The Name Is Not The Thing
Words can distract us from Awareness. They name things, label people and describe events but words do not get to the root of things. To get to the root things, one must Be At One with what Is. In other words, we must Be in Silence so that Awareness can perceive fully what IS.
Pooh understands this concept as he proves when he and his friends, Rabbit and Piglet, get lost in the Hundred Acre Wood one day and keep ending up at the same old sand-pit at the top of the Forest. They are walking in circles without realising it. Pooh even suspects the sand-pit is following them around and suggests that they walk away from it and then try to find it again and perhaps they’ll find the way Home instead! Rabbit thinks it a silly idea because Rabbit believes in Reason and Logic and both are against Pooh’s argument. However, being of an Empirical disposition, Rabbit decides to demonstrate the absurdity of Pooh’s idea and he walks away from the sand pit and then starts back again but Pooh and Piglet, having waited for 20 minutes, have left the sand-pit. Unlike Rabbit, Pooh, a bear of Little Brain, is getting tired and his tummy is telling him it’s time to eat. Suddenly, Pooh Bear has an Idea! If everyone will just be totally silent for a while, Pooh believes he will be able to hear the twelve pots of Hunny calling to him from his kitchen! But he’ll only be able to hear them and follow the voice of the Hunny Pots if no one speaks. In this way Pooh believes that he can find his home. And so he and Piglet set out silently listening for the Hunny pots.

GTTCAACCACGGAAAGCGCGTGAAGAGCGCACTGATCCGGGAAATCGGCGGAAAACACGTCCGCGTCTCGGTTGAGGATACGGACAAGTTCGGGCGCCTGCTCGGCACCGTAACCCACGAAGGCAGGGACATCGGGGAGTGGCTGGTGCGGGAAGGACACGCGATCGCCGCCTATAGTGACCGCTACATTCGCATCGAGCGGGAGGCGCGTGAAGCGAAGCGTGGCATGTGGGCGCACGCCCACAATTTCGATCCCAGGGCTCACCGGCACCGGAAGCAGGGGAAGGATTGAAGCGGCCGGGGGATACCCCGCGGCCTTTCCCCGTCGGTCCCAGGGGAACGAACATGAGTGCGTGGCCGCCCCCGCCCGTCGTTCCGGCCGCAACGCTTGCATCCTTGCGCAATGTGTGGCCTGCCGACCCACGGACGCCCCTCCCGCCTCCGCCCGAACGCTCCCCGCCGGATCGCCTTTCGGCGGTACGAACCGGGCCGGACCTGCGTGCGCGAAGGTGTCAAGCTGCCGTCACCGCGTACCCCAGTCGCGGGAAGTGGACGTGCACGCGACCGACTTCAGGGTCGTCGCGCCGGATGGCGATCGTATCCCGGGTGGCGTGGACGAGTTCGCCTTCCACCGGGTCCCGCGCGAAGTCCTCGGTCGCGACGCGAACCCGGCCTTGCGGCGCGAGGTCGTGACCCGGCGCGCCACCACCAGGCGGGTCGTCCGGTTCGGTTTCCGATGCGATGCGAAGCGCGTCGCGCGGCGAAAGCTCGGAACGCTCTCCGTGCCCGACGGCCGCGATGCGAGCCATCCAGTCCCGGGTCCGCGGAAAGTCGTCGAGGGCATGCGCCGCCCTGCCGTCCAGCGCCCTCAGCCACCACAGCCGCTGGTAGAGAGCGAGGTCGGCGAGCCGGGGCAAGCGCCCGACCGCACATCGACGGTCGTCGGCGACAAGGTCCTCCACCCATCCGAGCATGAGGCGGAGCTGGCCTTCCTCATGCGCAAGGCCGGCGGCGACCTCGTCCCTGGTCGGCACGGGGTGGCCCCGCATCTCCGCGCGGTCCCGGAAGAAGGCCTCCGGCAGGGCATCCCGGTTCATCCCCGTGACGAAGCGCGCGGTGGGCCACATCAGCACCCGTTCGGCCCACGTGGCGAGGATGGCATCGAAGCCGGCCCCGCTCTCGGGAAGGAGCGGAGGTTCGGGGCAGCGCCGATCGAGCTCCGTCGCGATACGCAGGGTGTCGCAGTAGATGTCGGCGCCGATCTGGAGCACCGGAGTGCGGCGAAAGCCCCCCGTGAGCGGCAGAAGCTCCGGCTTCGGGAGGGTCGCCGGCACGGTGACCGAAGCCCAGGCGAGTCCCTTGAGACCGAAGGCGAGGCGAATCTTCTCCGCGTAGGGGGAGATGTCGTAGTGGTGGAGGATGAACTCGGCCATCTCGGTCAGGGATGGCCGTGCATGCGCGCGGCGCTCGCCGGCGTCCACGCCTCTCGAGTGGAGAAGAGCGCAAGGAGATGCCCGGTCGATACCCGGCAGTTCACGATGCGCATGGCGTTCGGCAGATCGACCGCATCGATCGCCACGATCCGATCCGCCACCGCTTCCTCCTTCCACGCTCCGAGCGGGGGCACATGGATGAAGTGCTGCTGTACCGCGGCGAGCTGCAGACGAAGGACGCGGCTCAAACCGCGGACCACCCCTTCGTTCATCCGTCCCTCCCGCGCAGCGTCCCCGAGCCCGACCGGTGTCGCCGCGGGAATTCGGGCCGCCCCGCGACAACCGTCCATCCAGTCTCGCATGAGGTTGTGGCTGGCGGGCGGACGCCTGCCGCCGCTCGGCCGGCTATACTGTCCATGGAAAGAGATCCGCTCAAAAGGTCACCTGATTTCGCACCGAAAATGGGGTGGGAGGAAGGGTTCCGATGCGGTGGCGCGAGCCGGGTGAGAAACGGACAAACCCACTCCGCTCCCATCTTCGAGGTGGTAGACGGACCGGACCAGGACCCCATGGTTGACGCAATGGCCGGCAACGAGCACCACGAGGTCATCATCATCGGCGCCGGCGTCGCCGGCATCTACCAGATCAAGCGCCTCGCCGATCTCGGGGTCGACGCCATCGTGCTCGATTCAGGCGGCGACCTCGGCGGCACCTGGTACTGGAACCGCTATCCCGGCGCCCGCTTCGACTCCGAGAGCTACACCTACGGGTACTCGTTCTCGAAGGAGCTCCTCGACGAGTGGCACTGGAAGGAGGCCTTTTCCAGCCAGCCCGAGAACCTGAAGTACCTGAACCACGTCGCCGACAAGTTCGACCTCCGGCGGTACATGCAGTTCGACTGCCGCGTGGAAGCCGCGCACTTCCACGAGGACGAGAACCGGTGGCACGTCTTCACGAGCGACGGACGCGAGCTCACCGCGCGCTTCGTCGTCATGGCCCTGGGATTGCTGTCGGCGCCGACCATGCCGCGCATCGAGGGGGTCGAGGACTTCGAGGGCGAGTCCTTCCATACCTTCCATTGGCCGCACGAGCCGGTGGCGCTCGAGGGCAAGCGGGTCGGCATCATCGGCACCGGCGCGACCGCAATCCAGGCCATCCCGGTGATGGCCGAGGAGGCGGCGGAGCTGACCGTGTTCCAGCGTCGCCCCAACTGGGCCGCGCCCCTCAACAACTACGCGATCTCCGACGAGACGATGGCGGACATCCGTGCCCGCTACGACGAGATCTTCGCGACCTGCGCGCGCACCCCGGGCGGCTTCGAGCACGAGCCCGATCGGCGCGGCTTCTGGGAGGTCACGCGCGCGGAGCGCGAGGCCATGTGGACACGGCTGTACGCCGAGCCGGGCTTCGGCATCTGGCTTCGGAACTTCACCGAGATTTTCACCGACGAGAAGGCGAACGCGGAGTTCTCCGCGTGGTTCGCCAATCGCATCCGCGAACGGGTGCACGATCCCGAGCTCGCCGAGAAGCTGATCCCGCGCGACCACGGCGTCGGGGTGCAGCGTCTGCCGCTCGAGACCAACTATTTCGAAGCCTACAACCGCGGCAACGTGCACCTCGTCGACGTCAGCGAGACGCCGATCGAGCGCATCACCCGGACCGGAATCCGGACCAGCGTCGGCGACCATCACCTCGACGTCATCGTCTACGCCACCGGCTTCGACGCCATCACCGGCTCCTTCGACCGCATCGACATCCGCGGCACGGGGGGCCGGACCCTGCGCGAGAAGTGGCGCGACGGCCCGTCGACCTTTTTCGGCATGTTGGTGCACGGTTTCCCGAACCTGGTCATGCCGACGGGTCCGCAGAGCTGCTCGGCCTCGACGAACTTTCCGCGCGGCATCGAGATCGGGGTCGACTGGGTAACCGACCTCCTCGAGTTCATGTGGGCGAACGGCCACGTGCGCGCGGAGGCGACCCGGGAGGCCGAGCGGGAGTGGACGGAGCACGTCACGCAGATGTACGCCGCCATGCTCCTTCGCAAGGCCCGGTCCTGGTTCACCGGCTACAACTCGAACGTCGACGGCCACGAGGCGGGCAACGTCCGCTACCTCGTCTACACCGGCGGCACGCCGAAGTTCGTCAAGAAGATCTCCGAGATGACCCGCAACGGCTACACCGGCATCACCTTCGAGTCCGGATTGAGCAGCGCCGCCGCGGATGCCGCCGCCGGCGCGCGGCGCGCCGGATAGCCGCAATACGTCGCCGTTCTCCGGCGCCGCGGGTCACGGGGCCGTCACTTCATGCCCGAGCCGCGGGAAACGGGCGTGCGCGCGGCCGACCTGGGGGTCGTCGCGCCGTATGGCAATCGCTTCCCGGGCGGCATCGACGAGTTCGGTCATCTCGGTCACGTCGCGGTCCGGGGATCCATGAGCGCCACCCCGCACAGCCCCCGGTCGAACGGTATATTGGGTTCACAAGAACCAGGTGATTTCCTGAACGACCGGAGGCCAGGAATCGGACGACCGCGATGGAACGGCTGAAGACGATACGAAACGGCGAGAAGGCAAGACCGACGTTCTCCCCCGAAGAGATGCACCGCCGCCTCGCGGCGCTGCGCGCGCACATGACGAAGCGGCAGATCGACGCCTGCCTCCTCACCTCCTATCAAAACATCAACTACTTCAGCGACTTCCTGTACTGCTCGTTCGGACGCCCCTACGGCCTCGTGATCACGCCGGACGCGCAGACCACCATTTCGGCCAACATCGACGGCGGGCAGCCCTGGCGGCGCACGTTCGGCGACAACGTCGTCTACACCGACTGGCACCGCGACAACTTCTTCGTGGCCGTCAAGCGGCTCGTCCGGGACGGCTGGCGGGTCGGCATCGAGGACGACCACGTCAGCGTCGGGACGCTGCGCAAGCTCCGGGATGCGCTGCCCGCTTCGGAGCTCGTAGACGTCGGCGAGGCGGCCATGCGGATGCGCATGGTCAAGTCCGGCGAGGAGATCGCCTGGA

The Wisdom of The Tao, The Wisdom of Pooh
What is Pooh telling us here? Several things at once, actually. If several people are suggesting solutions to a problem but their approach is not working, it is time to switch tactics. Pooh is offering an intuitive solution to the problem of getting back home from the Hundred Acre Wood. He thinks perhaps the best way to solve the problem is not to Try. Trying keeps bringing them back to the sand-pit. Perhaps, not trying is the answer. Pooh’s solution is to let the Hunny Pots “speak” directly to his empty tummy so he can follow the sound of the Hunny Pots home. Piglet is doubtful that it will work but Pooh insists on trying his solution with the result that he and Piglet find their way home to the waiting Hunny pots. Pooh may be a Bear of Little Brain but he has the uncanny wisdom of a Taoist Master. And therein lies the secret of a happy life: living in harmony with What Is. Listen to your Inner Taoist and you won’t get lost in the Hundred Acre Wood we know as Life. And you might just find some Honey as well…
© Delia O’ Riordan 2013, 2014
The Tao of Pooh is available from Delia’s Amazon Shop: HERE.